Yawn: Nissan delivers steep profit gain

Nissan3q

Nissan was last of Japan’s majors to announce quarterly results. It did so to a press corps that was jaded from outsized profit announcements by Honda and Toyota, and that regaled itself with snow shoveling stories. The VERY BIG STORY was that Japan’s capital had an unexpected and unusual foot of the white stuff on Sunday, so what if a car company is a bit more in the black than usual. [Continue Reading]

Sold for cash and left for dead, Mazda and Mitsubishi return to profitability

About $100, but buys much less

 

Last year, the Japanese yen returned to barely normal from vastly overrated (those who call the Japanese currency “undervalued” are invited to Tokyo to see how far those allegedly cheap yen go – taking the subway to the press conference and back costs $10). No one was more relieved about this than Japan’s second-tier automakers. With most of their production still in Japan, companies like Mazda or Mitsubishi suffered the most from the obscenely high currency. Now suddenly, it is possible again to make a profit by making cars at home. For the first nine months of its fiscal, Mazda booked an operating income of 124.6 billion yen ($1.23 billion), up 534%. Mitsubishi Motors delivered operating income of 55.4 billion yen ($548 million) in the same period, an increase of 135%. [Continue Reading]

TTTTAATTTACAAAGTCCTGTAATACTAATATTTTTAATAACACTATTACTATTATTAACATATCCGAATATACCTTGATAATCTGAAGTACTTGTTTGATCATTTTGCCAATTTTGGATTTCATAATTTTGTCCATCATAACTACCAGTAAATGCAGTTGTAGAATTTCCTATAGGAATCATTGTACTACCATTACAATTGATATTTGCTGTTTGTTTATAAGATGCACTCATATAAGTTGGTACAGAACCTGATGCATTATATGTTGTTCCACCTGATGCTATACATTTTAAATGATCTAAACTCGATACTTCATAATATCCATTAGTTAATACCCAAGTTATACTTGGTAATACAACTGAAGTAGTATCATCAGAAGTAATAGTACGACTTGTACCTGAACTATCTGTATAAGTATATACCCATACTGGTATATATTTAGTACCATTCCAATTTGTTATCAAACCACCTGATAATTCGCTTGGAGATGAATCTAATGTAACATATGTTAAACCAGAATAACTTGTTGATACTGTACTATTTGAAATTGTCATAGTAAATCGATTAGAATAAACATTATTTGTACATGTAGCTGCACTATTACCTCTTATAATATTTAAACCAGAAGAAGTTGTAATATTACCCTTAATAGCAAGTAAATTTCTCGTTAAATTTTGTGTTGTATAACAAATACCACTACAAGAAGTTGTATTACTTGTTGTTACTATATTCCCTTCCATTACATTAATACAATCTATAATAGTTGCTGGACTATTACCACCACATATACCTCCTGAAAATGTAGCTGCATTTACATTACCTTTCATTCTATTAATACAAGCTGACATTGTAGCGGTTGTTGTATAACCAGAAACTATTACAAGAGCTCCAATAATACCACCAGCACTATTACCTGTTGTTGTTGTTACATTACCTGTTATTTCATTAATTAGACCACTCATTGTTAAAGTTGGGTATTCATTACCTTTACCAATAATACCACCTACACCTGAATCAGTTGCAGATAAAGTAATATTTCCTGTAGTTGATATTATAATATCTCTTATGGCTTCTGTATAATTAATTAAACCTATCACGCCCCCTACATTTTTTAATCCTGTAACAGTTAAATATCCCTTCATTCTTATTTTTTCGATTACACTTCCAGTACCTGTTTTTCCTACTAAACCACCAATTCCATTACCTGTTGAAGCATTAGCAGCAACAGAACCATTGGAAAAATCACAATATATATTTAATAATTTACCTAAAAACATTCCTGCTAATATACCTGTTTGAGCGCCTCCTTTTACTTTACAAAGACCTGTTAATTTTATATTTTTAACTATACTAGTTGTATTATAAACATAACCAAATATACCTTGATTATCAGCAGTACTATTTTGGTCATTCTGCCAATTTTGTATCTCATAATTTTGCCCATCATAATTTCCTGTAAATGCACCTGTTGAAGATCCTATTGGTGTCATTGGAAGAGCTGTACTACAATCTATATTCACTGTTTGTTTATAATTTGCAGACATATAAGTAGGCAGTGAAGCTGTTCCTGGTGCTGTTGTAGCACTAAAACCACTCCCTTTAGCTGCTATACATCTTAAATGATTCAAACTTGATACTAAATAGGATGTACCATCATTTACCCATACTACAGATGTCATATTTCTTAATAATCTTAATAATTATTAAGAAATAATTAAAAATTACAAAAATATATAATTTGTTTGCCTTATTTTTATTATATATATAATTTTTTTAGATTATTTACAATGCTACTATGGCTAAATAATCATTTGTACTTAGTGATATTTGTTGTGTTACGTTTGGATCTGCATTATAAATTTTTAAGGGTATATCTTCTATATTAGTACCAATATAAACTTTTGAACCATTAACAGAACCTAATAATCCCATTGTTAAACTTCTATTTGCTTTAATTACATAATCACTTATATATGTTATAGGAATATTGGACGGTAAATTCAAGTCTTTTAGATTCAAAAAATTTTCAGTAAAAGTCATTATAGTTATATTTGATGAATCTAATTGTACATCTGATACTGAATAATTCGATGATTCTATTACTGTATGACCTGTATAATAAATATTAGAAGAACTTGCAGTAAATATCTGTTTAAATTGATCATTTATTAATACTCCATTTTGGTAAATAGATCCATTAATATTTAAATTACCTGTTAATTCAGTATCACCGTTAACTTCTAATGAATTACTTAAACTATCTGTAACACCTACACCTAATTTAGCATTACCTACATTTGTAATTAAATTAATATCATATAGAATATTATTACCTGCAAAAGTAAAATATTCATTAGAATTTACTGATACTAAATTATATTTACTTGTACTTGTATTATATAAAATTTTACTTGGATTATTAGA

Toyota looking at record profits – but what will it do with all the money it makes?

Toyota's new factory plans

Toyota’s new factory plans

While announcing quarterly results, Toyota today gave a glimpse into its mid-term plans. Essentially, they call for marginal growth. If executives of Volkswagen or GM would have been in the Bunkyo bunker conference room, they would by now be at Ginza hostess bars to celebrate their assured triumph over Toyota. Too much celebrating, and they will wake up with a headache and their money in the kimono folds of the Ginza hostesses. [Continue Reading]

Rosy revenues, cloudy outlook: Honda’s quarterlies set the scene for Japanese peers

Today at Aoyama Itchome

Today at Aoyama Itchome

Honda usually is first among Japan’s Big Three automakers to announce quarterly results, and today was no exception to the rule. Honda’s story, told in the ascetical 2nd floor meeting room at Honda HQ in Tokyo, sets the scene for what will play out in the coming days at Toyota, Nissan, and to some degree at Japan’s smaller players: Profits way up due to lower yen, sales up due to the U.S., but held back in China and Southeast Asia, prognosis guarded. [Continue Reading]